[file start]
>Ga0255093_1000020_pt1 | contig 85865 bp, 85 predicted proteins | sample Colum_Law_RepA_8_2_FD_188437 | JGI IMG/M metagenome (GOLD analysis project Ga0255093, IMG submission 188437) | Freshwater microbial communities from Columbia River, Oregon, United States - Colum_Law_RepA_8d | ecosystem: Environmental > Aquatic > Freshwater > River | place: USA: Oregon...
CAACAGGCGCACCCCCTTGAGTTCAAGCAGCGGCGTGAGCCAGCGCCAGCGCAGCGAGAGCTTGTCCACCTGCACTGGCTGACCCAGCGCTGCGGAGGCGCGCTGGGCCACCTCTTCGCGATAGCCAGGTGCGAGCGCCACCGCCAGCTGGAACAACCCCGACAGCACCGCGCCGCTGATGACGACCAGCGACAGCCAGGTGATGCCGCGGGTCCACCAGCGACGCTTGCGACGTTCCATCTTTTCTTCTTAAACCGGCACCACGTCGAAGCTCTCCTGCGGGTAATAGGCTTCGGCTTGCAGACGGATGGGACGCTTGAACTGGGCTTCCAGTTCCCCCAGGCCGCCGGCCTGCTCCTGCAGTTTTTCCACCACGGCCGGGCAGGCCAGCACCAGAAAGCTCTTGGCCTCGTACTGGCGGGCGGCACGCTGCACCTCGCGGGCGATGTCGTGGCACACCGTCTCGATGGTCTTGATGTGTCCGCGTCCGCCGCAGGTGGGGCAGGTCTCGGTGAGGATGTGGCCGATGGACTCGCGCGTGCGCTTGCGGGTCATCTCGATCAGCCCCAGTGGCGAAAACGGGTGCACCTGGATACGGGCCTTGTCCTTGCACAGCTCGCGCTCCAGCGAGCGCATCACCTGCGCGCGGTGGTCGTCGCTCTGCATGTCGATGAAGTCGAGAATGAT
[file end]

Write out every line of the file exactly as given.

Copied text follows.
>Ga0255093_1000020_pt1 | contig 85865 bp, 85 predicted proteins | sample Colum_Law_RepA_8_2_FD_188437 | JGI IMG/M metagenome (GOLD analysis project Ga0255093, IMG submission 188437) | Freshwater microbial communities from Columbia River, Oregon, United States - Colum_Law_RepA_8d | ecosystem: Environmental > Aquatic > Freshwater > River | place: USA: Oregon...
CAACAGGCGCACCCCCTTGAGTTCAAGCAGCGGCGTGAGCCAGCGCCAGCGCAGCGAGAGCTTGTCCACCTGCACTGGCTGACCCAGCGCTGCGGAGGCGCGCTGGGCCACCTCTTCGCGATAGCCAGGTGCGAGCGCCACCGCCAGCTGGAACAACCCCGACAGCACCGCGCCGCTGATGACGACCAGCGACAGCCAGGTGATGCCGCGGGTCCACCAGCGACGCTTGCGACGTTCCATCTTTTCTTCTTAAACCGGCACCACGTCGAAGCTCTCCTGCGGGTAATAGGCTTCGGCTTGCAGACGGATGGGACGCTTGAACTGGGCTTCCAGTTCCCCCAGGCCGCCGGCCTGCTCCTGCAGTTTTTCCACCACGGCCGGGCAGGCCAGCACCAGAAAGCTCTTGGCCTCGTACTGGCGGGCGGCACGCTGCACCTCGCGGGCGATGTCGTGGCACACCGTCTCGATGGTCTTGATGTGTCCGCGTCCGCCGCAGGTGGGGCAGGTCTCGGTGAGGATGTGGCCGATGGACTCGCGCGTGCGCTTGCGGGTCATCTCGATCAGCCCCAGTGGCGAAAACGGGTGCACCTGGATACGGGCCTTGTCCTTGCACAGCTCGCGCTCCAGCGAGCGCATCACCTGCGCGCGGTGGTCGTCGCTCTGCATGTCGATGAAGTCGAGAATGAT